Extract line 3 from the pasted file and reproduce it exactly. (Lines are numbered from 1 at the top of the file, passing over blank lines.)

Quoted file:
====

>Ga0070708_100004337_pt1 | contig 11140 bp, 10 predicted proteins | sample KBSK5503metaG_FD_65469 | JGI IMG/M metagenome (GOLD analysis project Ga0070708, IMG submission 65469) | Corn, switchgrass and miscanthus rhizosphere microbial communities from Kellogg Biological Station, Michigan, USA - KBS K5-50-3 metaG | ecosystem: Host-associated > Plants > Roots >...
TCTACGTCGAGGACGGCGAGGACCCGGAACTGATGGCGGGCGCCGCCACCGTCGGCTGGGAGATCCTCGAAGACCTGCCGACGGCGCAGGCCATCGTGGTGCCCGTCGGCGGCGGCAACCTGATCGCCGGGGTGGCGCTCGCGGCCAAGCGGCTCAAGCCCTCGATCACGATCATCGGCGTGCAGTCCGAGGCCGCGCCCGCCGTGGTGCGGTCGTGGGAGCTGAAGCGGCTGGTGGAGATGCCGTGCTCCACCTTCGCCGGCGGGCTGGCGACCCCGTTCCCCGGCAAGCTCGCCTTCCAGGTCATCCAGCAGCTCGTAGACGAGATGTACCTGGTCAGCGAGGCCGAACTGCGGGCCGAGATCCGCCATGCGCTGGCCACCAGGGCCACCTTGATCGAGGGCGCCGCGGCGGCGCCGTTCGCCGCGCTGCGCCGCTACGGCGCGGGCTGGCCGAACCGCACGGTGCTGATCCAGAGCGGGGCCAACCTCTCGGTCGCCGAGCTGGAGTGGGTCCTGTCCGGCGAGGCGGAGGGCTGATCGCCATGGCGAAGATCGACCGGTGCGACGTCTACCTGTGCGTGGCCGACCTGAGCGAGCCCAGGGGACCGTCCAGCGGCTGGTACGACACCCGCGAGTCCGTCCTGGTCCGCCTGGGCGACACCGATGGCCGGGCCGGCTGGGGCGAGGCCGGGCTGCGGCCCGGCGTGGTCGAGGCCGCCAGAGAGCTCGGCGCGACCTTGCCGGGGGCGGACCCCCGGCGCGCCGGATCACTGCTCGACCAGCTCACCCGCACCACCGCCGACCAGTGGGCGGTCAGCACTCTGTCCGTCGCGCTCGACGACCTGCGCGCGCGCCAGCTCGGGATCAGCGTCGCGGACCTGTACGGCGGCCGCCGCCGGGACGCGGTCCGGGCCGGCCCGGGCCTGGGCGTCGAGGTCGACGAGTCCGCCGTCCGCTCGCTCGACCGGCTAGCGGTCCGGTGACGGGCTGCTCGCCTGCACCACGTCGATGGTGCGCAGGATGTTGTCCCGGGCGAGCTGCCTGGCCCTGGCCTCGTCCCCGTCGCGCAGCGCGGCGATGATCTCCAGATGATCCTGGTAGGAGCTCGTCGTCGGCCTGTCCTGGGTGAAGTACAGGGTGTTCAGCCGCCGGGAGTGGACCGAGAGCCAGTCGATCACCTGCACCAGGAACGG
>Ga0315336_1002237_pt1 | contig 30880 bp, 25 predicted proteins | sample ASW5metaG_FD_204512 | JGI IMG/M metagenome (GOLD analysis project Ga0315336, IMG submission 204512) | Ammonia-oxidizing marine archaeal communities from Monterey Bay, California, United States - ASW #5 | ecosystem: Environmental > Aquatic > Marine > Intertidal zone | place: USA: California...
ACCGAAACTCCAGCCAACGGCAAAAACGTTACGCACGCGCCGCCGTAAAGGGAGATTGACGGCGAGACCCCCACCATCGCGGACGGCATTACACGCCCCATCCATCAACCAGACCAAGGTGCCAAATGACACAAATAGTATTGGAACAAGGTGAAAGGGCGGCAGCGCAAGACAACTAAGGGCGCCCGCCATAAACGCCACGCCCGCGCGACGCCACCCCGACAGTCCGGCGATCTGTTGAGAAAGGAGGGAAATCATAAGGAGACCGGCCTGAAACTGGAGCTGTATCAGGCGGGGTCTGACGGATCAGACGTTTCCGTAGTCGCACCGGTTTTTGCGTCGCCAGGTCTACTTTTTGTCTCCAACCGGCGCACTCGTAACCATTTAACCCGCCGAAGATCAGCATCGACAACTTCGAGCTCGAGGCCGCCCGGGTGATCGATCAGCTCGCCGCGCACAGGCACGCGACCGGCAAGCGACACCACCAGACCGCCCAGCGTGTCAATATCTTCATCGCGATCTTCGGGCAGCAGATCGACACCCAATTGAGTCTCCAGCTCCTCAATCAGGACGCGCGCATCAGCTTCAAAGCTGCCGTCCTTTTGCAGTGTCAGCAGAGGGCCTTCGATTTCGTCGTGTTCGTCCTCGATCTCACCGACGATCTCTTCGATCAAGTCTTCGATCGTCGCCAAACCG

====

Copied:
>Ga0315336_1002237_pt1 | contig 30880 bp, 25 predicted proteins | sample ASW5metaG_FD_204512 | JGI IMG/M metagenome (GOLD analysis project Ga0315336, IMG submission 204512) | Ammonia-oxidizing marine archaeal communities from Monterey Bay, California, United States - ASW #5 | ecosystem: Environmental > Aquatic > Marine > Intertidal zone | place: USA: California...